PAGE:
This trend has also stimulated the demand for language classes. For example, the English Language Training (ELT) market in China is projected to grow by US$70.81 billion (RMB 506.05 billion) from 2022 to 2026, with a CAGR forecast of 19.75 percent. This growth is driven by the rising demand for ELT, coupled with enhanced employment opportunities for English speakers. However, recruiting experienced foreign teachers remains a significant challenge for these schools, which is essential for maintaining their international status.

Vocational, upskilling, and adult education market

Vocational education continues to be encouraged by the government. In April 2022, the Standing Committee of the National People’s Congress passed an updated regulation, highlighting the government’s ongoing support for vocational education. This legislative move is part of broader efforts to enhance China’s vocational education system in response to the growing demand for skilled labor.

China’s dynamic economic landscape and changing demographics have fueled a rise in interest-based online learning among adults. With the rapid pace of economic change, professionals seek continuous upskilling and reskilling, often looking for accessible, practical learning content to enrich their lives. For many working adults in China, pursuing degrees via part-time masters or MBA programs can be time-consuming, expensive, and stressful. The adult learning industry in China generated RMB 576.2 billion (US$80.63 billion) in revenue in 2022 and is anticipated to reach RMB 1 trillion (US$145.97 billion) in 2027, exhibiting a 12.6 percent CAGR from 2022 to 2027, according to Frost & Sullivan’s Industry Report on the Adult Learning Market in China.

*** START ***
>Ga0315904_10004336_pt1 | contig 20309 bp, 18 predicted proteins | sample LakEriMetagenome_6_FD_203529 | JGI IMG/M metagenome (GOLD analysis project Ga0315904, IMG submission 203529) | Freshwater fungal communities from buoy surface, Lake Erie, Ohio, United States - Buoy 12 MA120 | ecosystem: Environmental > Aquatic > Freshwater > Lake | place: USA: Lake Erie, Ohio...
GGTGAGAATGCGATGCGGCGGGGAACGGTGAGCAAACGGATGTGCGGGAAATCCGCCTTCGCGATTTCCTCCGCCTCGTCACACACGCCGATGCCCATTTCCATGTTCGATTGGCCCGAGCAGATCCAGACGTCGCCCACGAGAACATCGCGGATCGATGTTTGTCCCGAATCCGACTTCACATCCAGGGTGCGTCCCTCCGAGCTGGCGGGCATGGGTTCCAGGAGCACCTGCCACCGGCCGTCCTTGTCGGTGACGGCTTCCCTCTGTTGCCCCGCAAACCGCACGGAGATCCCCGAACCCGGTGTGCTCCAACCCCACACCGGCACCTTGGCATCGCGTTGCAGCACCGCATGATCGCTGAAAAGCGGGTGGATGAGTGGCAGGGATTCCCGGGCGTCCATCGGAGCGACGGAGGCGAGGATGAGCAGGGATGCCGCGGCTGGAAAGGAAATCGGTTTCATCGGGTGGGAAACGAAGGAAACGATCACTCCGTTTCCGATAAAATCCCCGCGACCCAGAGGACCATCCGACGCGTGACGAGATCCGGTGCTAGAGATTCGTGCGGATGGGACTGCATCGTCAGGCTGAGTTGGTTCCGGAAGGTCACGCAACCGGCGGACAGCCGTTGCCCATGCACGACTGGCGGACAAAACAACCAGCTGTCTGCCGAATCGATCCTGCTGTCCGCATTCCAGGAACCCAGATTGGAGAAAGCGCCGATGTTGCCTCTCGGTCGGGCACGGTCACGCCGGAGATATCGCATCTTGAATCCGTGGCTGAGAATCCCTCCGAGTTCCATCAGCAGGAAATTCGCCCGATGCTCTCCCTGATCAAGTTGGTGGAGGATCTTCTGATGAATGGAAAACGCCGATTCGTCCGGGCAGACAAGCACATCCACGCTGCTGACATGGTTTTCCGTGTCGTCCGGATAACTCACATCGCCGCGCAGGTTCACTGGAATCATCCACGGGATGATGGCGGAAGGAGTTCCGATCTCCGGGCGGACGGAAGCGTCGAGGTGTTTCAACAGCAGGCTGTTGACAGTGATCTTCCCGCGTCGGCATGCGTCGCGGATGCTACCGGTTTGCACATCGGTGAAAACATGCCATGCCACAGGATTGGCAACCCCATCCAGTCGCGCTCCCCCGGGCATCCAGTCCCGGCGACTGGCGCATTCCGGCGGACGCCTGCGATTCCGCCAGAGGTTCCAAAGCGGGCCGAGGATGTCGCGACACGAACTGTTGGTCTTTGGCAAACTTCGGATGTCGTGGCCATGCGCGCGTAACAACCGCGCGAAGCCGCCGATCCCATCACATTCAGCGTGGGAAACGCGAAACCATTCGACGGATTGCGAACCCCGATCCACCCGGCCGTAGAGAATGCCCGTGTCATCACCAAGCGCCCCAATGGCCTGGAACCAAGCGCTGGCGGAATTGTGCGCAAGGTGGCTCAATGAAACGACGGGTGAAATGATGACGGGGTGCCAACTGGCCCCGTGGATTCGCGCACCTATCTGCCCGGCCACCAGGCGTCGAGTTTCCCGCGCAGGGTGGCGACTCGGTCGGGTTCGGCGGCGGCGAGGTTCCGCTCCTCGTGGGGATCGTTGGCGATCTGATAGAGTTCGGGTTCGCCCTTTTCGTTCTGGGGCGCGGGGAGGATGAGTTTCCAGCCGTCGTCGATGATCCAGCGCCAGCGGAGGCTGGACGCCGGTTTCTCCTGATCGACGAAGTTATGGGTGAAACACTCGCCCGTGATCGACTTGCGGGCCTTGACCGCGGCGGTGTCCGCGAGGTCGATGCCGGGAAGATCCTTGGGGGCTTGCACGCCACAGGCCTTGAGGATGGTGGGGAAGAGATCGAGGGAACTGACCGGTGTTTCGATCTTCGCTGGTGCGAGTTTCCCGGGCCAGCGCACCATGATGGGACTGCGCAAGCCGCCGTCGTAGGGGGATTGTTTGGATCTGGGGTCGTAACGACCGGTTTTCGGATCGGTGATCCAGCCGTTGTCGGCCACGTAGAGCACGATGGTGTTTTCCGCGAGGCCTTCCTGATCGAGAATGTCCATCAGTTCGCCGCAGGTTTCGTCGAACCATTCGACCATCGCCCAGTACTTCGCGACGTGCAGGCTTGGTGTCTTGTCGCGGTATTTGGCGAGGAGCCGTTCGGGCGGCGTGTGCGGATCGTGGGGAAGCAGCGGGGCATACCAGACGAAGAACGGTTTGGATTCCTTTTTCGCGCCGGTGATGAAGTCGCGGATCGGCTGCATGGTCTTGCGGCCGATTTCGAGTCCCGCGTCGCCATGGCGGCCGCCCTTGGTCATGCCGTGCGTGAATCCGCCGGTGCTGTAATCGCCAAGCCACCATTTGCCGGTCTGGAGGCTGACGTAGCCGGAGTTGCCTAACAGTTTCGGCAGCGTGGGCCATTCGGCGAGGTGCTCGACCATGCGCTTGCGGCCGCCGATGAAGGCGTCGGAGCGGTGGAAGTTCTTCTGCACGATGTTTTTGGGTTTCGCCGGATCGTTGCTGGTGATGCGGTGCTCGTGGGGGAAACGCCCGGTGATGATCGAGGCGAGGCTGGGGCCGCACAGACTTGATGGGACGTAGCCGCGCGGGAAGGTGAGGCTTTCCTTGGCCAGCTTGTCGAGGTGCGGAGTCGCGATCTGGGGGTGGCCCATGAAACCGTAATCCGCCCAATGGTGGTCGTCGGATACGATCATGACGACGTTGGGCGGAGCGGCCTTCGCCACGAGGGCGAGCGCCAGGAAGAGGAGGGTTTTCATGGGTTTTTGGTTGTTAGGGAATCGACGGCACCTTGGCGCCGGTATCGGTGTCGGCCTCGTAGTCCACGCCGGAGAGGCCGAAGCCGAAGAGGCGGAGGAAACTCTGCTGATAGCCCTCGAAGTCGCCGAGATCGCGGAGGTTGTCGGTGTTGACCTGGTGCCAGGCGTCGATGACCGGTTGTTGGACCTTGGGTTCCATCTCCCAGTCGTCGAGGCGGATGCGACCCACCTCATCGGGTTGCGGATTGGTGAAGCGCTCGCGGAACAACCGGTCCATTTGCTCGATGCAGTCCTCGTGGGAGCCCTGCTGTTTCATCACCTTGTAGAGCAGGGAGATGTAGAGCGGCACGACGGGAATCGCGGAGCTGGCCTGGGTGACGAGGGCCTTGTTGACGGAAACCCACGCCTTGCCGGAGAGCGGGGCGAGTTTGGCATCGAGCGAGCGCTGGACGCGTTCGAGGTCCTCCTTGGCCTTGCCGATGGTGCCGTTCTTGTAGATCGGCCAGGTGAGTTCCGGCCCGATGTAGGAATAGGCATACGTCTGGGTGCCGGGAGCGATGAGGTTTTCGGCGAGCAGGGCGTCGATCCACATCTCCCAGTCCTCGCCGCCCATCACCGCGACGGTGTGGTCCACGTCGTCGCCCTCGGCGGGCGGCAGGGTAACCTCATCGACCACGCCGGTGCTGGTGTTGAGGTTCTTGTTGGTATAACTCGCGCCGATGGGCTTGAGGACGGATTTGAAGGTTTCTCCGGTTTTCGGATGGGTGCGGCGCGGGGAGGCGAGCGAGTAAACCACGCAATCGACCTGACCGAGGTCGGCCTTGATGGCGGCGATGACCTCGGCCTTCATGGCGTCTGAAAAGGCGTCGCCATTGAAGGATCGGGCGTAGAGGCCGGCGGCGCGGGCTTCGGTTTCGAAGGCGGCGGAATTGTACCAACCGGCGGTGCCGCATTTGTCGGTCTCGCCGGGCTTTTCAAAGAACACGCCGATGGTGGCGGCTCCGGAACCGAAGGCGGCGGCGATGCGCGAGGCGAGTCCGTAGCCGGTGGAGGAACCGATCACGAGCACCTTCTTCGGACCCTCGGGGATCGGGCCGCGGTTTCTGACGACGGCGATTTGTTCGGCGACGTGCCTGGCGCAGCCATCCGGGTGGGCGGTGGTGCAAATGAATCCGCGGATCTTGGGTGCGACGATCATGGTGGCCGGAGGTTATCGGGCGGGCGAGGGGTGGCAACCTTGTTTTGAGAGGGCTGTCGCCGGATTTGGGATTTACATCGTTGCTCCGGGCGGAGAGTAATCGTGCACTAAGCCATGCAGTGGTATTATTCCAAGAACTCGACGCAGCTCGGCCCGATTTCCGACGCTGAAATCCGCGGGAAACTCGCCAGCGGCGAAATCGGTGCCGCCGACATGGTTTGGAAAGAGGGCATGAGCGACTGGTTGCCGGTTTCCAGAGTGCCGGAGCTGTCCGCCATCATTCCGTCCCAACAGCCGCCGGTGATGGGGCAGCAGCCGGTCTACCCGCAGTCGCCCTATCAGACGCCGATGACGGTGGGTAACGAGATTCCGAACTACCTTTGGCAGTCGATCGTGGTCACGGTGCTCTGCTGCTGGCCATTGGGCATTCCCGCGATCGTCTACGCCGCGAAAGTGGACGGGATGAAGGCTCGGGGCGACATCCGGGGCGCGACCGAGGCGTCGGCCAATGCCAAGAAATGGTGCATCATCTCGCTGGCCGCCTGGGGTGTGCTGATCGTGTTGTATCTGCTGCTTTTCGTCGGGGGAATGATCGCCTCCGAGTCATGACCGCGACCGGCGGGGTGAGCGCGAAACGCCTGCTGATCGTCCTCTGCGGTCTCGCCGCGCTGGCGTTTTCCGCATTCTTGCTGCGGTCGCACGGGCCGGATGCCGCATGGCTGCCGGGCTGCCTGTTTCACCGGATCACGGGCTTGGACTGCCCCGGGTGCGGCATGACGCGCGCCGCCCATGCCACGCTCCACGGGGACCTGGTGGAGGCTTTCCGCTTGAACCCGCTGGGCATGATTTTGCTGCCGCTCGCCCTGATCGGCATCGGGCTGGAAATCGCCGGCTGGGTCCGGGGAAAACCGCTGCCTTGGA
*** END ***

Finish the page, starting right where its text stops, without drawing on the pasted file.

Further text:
The overseas Chinese community

Facing the impact of the “double reduction” policy, private tutoring firms in China are exploring new opportunities overseas. Previously instrumental in preparing students for studying abroad, these firms are now shifting their focus to the children of Chinese nationals living abroad. Notably, Think Academy, a subsidiary of Beijing-based TAL Education Group with global branches, including in the United States, Canada, and Singapore, reported triple-digit year-on-year growth in the fiscal quarter ending November 2022. Recognizing substantial market potential overseas, TAL Education Group’s president and CFO, Alex Peng, highlighted this trend in an earnings call. Additionally, 51Talk, a Chinese language tutoring platform, divested its mainland China business in June 2022 and now exclusively offers online English tutoring services to K-12 and post-secondary students outside the Chinese mainland. Despite the divestiture, the U.S.-listed firm reported a more-than-doubled net revenue in 2022, operating at a net loss.

Business prospects and how to get into the China market

China’s education landscape rests on consistent fundamentals: a large market and sustained demand for quality education at all levels. However, entering or expanding in the sector poses challenges, especially for small enterprises and new entrants. High barriers include demands for service experience, technical expertise, and robust sales channels. The primary hurdle involves navigating a distinct regulatory environment and adapting content and technology to local standards, language, and educational preferences, incurring additional costs. Overcoming these challenges requires establishing a digital presence, forming local partnerships, and adhering to new privacy and data transfer regulations.

(With inputs from Arendse Huld and Melissa Cyrill.)